Face masks will again be required in Connecticut classrooms when schools begin reconvening at the end this month, Gov. Ned Lamont said at a Tuesday press conference.
“K through 12 students, I want you to wear the mask,” Lamont said. “You’re going to wear the mask at least for the first month. We get everybody back to school … safely, make sure that you can learn safely, make sure that your teachers can teach safely and make sure you can beat your rivals on the playing field safely.”
The governor made the long-expected announcement at a New Britain event with youth sports officials from the Connecticut Interscholastic Athletic Conference aimed at encouraging student athletes to take the COVID-19 vaccine.
As he explained the renewed mask mandate, Lamont pointed to an ongoing spike in Connecticut’s infection rate. As of Tuesday the infection rate jumped to 4.2% and the seven-day average rose to 3.4%. The number of patients hospitalized with the virus also grew by 36 to 321.
Still, Lamont said reinstituting the school mask policy, which has been opposed by an outspoken group of parents but requested by school administrators, was a tough decision.
“[W]e were doing so well for so long and we had so many more of our people vaccinated and I know the masks can be a pain to some people, but given where we are, given what the spread is right now, given the success the masks had last year … I want to make sure everyone can be in that classroom safely,” the governor said. “I hope it’s not something we’ve got to do for more than a month or two but time will tell, COVID has its own timetable.”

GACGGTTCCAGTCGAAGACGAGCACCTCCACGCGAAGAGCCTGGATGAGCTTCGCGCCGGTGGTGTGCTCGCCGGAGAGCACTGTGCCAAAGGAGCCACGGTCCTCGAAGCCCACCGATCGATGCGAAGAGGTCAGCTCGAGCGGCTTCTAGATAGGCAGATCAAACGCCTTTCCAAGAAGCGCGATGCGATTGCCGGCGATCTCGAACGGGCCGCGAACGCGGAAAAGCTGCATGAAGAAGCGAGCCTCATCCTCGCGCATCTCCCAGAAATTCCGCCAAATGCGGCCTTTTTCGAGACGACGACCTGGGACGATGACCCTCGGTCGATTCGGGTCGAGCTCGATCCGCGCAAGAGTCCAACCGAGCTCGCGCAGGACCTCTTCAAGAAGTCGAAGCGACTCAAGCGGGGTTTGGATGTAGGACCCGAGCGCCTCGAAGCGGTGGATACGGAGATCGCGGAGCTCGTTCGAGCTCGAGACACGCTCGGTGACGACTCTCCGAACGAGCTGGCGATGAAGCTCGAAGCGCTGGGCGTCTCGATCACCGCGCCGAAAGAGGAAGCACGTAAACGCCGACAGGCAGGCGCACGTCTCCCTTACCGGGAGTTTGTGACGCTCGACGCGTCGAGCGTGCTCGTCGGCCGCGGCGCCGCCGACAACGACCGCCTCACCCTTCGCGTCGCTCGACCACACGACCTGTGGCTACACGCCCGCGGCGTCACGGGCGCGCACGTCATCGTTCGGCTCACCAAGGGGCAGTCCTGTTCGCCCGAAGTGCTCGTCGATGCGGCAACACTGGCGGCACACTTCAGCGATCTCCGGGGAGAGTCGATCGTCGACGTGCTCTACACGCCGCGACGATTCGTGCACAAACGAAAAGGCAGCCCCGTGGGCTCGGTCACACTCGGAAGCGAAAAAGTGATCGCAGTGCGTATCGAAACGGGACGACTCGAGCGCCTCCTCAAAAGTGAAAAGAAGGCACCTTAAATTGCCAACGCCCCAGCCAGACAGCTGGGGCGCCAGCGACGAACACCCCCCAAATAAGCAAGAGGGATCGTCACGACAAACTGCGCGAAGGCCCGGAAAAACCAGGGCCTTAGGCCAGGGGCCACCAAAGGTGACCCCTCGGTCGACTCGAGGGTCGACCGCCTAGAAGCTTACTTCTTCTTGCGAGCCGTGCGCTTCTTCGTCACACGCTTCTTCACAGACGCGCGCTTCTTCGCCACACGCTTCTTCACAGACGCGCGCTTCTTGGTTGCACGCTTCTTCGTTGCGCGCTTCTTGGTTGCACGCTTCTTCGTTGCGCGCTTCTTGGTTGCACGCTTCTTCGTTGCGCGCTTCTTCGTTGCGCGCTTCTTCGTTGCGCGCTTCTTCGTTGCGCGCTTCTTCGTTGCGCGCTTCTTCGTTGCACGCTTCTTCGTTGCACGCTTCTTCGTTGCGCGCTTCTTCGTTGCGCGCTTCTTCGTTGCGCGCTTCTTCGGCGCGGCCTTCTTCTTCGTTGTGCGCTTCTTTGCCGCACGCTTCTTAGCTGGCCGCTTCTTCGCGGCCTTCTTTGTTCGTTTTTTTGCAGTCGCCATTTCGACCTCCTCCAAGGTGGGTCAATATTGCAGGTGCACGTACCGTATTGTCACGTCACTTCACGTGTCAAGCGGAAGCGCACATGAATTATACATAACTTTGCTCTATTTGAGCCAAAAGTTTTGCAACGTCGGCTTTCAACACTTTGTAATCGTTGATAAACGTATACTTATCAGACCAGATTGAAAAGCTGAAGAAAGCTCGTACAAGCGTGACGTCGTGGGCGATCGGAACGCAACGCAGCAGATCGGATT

Some parents are not happy about the decision.
“The majority of parents in the state of Connecticut are demanding mask choice for their children immediately,” Jonathan Johnson, founder of Unmask Our Kids CT, said. “Gov. Lamont’s latest dictate places Connecticut in a minority number of states that are forcing masks onto children in schools. Parents have had enough – and there will be continued organizing, disobedience, and student walkouts once school starts across the state in response to this continued abuse of our children.”
As of now, all of the governor’s emergency orders are set to expire at the end of September unless extended or codified by the legislature.
Lamont and other officials hope the growing number of vaccinated students will help to suppress COVID outbreaks in classrooms and on youth sports fields. Acting Public Health Commissioner Dr. Diedre Gifford said Tuesday that 46% of 12 to 15 year-old residents had been fully vaccinated. The rate is higher among 16 and 17 year-olds, 63% of whom had completed the required doses of the vaccine.
Despite pressure from some local leaders, the governor said he did not anticipate issuing a statewide indoor masking order. He said local orders where it was deemed appropriate seemed to be working.
“None of our neighboring states are doing this,” Lamont said of a statewide mask mandate.